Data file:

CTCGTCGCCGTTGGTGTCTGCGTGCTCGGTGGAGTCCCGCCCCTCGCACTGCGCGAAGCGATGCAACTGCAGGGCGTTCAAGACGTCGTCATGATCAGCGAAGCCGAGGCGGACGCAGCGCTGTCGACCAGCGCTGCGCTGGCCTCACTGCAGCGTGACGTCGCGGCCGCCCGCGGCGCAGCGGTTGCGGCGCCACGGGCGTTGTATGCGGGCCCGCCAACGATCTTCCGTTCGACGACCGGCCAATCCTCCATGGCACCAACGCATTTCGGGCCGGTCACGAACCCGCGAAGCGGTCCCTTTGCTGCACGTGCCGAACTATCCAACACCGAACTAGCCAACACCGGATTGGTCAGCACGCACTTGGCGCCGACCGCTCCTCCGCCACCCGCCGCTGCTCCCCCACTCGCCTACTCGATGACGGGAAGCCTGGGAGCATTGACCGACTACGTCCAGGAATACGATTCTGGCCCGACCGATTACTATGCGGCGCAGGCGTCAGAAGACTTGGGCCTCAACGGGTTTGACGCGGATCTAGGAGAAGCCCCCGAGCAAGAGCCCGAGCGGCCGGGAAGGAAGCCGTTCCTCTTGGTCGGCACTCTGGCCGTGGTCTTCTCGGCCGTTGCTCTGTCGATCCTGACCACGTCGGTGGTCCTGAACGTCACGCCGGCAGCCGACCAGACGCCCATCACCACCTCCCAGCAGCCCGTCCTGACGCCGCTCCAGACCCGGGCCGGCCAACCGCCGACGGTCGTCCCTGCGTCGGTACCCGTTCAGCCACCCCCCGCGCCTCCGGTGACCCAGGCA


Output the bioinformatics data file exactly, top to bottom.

CTCGTCGCCGTTGGTGTCTGCGTGCTCGGTGGAGTCCCGCCCCTCGCACTGCGCGAAGCGATGCAACTGCAGGGCGTTCAAGACGTCGTCATGATCAGCGAAGCCGAGGCGGACGCAGCGCTGTCGACCAGCGCTGCGCTGGCCTCACTGCAGCGTGACGTCGCGGCCGCCCGCGGCGCAGCGGTTGCGGCGCCACGGGCGTTGTATGCGGGCCCGCCAACGATCTTCCGTTCGACGACCGGCCAATCCTCCATGGCACCAACGCATTTCGGGCCGGTCACGAACCCGCGAAGCGGTCCCTTTGCTGCACGTGCCGAACTATCCAACACCGAACTAGCCAACACCGGATTGGTCAGCACGCACTTGGCGCCGACCGCTCCTCCGCCACCCGCCGCTGCTCCCCCACTCGCCTACTCGATGACGGGAAGCCTGGGAGCATTGACCGACTACGTCCAGGAATACGATTCTGGCCCGACCGATTACTATGCGGCGCAGGCGTCAGAAGACTTGGGCCTCAACGGGTTTGACGCGGATCTAGGAGAAGCCCCCGAGCAAGAGCCCGAGCGGCCGGGAAGGAAGCCGTTCCTCTTGGTCGGCACTCTGGCCGTGGTCTTCTCGGCCGTTGCTCTGTCGATCCTGACCACGTCGGTGGTCCTGAACGTCACGCCGGCAGCCGACCAGACGCCCATCACCACCTCCCAGCAGCCCGTCCTGACGCCGCTCCAGACCCGGGCCGGCCAACCGCCGACGGTCGTCCCTGCGTCGGTACCCGTTCAGCCACCCCCCGCGCCTCCGGTGACCCAGGCA